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Yer welcome! I've received a lot of useful advice from this site and am happy to return the favor when i can.

Drives and power supplies are the most predictable hardware prone to failure. Iíve seen one failed power supply so far out of a bunch of these servers that I have in service.

I got a replacement power supply for about $100. Note that in this class of computer drives and power supplies are ďhot swappableĒ devices. Hot swappable means you donít need to shut off the box to replace these parts.

The decision I made was to ignore replacing parts until there is a need. Why? The server has 2 power supplies and 2 fail-over drive arrays. As long as the host adapter doesnít fail (rare) then even if I lose a drive from each array *and* a power supply, the computer will probably work about as well as it did the day it was first put in service.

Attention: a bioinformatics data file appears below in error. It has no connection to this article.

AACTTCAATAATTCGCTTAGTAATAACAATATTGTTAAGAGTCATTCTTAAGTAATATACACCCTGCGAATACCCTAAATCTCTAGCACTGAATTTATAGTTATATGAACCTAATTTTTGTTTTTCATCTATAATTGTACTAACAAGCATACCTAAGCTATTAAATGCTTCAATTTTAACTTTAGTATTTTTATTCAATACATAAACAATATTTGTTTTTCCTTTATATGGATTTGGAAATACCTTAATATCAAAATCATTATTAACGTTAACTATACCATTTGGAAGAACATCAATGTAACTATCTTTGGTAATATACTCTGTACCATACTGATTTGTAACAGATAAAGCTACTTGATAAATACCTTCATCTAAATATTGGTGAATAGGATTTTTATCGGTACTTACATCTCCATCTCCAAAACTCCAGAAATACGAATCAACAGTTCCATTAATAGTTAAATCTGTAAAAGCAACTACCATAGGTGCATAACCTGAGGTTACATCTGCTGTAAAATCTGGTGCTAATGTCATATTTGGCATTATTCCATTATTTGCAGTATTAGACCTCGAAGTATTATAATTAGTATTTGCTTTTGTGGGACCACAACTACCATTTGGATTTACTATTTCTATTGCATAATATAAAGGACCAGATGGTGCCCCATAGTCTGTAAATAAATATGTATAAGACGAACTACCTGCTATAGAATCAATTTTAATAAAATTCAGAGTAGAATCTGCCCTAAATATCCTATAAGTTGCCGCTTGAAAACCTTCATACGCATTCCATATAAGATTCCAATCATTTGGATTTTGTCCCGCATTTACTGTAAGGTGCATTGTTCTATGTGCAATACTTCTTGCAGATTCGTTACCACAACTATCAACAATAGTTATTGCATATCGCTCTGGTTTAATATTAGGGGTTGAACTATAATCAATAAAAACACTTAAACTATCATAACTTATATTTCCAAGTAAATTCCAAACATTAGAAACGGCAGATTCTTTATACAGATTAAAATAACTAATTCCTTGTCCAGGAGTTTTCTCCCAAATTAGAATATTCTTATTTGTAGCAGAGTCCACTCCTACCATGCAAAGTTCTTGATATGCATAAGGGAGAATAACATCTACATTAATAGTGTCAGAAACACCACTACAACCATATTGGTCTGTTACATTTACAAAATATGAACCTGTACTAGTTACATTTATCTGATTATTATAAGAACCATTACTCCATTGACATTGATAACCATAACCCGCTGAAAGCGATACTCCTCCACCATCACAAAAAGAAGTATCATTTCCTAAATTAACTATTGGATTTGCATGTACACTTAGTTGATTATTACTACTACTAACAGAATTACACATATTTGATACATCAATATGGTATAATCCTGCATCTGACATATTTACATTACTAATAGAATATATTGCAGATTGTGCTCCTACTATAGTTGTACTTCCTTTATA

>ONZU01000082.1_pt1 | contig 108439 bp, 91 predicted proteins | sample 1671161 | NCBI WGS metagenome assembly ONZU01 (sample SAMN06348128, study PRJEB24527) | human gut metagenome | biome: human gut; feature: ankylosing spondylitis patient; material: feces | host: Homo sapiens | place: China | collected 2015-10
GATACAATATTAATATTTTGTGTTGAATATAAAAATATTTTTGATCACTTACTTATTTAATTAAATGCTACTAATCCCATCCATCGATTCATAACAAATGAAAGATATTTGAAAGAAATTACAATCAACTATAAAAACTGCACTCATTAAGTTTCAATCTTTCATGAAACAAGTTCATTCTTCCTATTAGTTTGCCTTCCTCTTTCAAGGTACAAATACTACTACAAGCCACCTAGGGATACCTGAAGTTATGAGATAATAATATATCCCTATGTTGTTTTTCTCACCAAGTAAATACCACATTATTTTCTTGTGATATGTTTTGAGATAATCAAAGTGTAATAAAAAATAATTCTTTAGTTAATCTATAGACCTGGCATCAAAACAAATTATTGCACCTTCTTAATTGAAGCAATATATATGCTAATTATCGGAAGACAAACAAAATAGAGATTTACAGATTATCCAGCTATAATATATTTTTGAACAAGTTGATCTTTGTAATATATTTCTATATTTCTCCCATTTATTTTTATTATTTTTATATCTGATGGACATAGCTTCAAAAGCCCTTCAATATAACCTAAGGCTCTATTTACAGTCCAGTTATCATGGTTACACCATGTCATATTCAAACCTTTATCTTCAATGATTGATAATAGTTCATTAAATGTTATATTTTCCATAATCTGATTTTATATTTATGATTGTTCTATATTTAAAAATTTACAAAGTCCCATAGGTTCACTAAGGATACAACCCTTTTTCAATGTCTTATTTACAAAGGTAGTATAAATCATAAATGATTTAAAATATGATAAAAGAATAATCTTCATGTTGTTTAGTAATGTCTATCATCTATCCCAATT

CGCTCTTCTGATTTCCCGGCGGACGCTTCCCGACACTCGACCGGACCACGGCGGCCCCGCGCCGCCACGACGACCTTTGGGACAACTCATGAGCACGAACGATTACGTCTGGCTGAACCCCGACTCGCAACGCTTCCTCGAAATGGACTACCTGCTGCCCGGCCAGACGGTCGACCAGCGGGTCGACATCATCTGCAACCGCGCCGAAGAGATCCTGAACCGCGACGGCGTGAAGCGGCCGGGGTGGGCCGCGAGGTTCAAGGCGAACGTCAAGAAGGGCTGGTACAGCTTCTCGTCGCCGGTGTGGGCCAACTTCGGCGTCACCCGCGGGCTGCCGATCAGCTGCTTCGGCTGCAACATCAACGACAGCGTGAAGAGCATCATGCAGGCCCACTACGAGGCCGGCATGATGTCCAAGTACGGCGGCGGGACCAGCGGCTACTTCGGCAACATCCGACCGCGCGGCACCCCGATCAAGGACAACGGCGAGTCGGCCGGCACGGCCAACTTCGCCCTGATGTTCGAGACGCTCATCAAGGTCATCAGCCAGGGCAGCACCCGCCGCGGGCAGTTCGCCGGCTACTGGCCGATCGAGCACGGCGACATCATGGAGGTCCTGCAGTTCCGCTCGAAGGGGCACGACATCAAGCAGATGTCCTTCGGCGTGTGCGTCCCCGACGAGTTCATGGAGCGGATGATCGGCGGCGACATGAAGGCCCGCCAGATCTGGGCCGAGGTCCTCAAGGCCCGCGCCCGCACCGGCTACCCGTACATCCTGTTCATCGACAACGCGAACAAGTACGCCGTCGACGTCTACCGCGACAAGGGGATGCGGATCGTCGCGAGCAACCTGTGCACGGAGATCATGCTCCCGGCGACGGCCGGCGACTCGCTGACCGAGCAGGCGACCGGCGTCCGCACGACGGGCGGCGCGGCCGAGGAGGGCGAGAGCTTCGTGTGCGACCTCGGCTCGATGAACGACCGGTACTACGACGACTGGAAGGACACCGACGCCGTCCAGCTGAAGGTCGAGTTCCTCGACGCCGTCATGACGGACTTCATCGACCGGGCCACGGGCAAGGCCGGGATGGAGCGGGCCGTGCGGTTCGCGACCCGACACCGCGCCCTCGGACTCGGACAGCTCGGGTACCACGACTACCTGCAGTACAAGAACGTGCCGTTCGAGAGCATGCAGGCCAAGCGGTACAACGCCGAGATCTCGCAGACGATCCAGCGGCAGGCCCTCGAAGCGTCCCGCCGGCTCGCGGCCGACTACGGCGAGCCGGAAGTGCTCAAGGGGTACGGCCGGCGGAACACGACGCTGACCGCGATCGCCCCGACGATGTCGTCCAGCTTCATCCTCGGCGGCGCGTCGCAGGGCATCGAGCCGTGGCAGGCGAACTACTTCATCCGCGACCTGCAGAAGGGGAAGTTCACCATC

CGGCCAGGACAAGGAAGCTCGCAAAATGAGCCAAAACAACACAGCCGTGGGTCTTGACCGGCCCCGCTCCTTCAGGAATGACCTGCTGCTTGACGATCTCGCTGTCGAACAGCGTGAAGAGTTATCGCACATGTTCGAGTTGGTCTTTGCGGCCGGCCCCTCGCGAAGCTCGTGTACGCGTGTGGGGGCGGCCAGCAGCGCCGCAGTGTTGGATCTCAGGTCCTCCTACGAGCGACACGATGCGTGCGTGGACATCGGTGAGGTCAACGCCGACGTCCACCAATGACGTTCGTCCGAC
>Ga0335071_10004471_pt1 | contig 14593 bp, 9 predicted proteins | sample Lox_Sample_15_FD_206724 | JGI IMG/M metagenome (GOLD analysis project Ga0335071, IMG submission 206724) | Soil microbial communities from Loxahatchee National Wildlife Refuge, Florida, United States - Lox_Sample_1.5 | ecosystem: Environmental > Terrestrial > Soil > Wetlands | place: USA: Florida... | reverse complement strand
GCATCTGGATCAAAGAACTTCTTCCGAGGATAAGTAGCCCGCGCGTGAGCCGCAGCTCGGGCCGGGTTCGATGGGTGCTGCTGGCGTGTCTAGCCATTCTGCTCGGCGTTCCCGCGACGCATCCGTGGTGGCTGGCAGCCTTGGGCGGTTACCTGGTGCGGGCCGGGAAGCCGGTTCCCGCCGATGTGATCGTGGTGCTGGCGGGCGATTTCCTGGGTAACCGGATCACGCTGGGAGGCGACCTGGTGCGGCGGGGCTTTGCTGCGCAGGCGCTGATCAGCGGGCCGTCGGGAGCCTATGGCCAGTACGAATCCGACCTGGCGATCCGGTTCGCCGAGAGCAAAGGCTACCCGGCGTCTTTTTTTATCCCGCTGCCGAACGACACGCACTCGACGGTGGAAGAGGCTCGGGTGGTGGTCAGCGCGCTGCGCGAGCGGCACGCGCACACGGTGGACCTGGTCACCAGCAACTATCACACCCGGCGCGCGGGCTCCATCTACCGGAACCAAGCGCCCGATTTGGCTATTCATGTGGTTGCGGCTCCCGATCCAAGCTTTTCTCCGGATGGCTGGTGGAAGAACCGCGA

My plan is to replace 3 of the 1 TB drives with 3 2 TB drives when the server comes close to running out of space, or if a drive fails. Iíd love to replace all with SSD drives but they donít offer the capacity for a reasonable cost just yet, imo.

That reminds me, there are a few places that offer used parts for these, which is the way to go for anything other than a hard drive.

BTW, as it worked out I got a shiny new T3500 in yesterday. When I get the build far enough, along, Iíll test the same files noted above on it and report the times for the same tests.
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fredjeang